Nguyen Cao Ky

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Nguyen Cao Ky was commander of the Republic of Vietnam air force, Prime Minister from 1965 to 1967. He was moved out of power by Nguyen Van Thieu, and was vice president, a position with no power, from 1971.

As Air Force commander, Ky was a charismatic leader, who personally led a raid into North Vietnam before that became an all-U.S. effort.

When Ky held high-level political power, it was due to his ability to balance various interests. Attractive to the U.S. leadership, he was able to obtain substantial American support. When they met at the February 1966 Honolulu Conference, Lyndon Johnson liked and encouraged Ky, who returned to Vietnam with a sense of increased U.S. backing. [1]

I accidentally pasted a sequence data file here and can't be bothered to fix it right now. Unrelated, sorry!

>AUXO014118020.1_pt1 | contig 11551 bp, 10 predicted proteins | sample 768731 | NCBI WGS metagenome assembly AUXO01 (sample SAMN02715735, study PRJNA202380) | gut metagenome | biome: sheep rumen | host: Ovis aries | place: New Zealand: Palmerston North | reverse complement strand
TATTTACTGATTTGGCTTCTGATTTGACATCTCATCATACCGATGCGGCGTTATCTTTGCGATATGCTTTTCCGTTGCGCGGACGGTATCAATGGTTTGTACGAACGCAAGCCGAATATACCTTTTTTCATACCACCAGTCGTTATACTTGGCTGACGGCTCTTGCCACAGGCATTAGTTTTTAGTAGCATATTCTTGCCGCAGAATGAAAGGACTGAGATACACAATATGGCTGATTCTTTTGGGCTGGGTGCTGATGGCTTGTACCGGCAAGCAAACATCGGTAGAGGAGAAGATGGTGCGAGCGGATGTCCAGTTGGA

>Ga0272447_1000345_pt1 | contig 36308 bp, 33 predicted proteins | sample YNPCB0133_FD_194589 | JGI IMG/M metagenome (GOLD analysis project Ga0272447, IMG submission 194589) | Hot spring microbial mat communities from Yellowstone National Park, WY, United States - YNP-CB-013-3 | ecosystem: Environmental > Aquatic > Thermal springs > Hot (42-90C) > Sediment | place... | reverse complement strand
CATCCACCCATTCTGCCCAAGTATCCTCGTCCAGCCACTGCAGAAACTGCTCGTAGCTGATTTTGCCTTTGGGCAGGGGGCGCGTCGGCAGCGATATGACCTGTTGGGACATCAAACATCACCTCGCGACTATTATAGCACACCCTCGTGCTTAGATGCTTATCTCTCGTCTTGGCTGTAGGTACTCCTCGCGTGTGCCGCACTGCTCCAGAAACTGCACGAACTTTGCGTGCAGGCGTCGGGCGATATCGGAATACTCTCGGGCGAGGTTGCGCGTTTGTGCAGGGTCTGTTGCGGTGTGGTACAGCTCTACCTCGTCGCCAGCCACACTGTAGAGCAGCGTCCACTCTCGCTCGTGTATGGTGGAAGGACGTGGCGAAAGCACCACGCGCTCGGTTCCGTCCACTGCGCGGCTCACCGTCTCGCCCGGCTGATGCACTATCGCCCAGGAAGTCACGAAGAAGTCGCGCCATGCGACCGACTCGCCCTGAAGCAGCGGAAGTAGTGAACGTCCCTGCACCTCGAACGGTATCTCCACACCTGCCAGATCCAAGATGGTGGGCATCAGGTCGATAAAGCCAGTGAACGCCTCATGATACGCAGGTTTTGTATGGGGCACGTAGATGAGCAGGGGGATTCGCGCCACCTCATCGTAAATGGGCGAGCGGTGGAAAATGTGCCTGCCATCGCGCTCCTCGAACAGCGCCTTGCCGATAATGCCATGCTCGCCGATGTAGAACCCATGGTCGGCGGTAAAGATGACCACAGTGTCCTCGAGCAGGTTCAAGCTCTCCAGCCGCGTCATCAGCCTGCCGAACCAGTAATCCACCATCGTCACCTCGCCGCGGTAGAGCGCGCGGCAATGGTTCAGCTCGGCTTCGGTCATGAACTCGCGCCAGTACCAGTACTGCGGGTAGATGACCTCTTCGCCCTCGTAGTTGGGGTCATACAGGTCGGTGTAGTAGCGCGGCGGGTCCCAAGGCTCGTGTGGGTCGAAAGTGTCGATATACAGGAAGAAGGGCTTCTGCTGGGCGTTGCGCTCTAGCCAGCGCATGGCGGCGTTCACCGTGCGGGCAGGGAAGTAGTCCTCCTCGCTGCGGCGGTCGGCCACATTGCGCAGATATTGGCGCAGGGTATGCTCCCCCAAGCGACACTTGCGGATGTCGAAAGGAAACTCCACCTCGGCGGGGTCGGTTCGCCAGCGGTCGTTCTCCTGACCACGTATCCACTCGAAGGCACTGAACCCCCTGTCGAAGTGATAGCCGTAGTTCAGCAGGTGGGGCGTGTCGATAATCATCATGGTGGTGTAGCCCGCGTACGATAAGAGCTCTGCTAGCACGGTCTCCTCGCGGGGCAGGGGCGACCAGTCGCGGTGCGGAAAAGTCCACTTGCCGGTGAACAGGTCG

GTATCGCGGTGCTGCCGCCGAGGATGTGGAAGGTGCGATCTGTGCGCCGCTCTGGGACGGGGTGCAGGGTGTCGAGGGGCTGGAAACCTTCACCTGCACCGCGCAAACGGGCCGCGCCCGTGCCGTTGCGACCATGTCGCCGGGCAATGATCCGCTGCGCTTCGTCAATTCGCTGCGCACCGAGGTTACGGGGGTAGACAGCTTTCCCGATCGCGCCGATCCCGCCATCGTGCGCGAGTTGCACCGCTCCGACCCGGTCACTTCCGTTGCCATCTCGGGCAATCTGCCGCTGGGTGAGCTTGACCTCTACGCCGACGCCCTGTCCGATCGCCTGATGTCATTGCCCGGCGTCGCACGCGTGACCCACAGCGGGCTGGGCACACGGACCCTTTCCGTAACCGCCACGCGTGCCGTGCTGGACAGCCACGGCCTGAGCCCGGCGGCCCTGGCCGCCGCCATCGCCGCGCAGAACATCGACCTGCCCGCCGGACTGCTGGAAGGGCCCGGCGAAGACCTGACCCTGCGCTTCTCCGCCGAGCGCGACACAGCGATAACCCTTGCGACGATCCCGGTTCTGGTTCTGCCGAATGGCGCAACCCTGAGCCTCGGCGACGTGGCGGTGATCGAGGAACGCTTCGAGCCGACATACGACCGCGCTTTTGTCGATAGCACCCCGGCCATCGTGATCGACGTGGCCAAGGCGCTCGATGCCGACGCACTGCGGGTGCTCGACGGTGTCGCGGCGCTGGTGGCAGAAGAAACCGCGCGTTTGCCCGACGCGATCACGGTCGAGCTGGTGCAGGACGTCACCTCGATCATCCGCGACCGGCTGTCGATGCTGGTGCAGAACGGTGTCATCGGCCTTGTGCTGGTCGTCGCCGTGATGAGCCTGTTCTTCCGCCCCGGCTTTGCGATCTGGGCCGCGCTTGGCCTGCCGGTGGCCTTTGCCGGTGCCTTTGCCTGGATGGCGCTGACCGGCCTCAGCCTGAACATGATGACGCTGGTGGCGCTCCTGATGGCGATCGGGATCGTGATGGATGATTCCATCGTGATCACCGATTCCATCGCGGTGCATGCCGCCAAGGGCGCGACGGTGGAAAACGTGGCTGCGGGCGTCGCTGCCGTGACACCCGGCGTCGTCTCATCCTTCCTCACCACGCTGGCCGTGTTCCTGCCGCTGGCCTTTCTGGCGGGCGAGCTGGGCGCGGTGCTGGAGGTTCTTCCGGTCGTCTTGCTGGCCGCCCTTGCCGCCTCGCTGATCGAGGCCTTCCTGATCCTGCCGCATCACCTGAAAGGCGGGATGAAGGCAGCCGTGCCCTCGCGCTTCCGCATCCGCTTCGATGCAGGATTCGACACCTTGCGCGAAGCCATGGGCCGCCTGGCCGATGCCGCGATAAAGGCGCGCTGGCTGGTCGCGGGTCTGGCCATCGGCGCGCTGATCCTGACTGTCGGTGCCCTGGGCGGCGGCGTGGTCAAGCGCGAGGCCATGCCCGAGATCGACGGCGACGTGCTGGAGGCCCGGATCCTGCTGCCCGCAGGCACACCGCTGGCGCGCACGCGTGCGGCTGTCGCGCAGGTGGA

Prior to the Honolulu meeting, it was understood he would resign in favor of an elected government, but deferred doing so. This triggered opposition, including from the Buddhist activist Tri Quang, who was allied with Gen. Nguyen Chanh Thi, II Corps tactical zone commander. In March, Ky fired Thi, triggering the Buddhist crisis of 1966.

After the fall of South Vietnam, he settled in the United States, but was not active in politics.


  1. Karnow, Stanley (1983), Vietnam, a History, Viking Press, pp. 444-446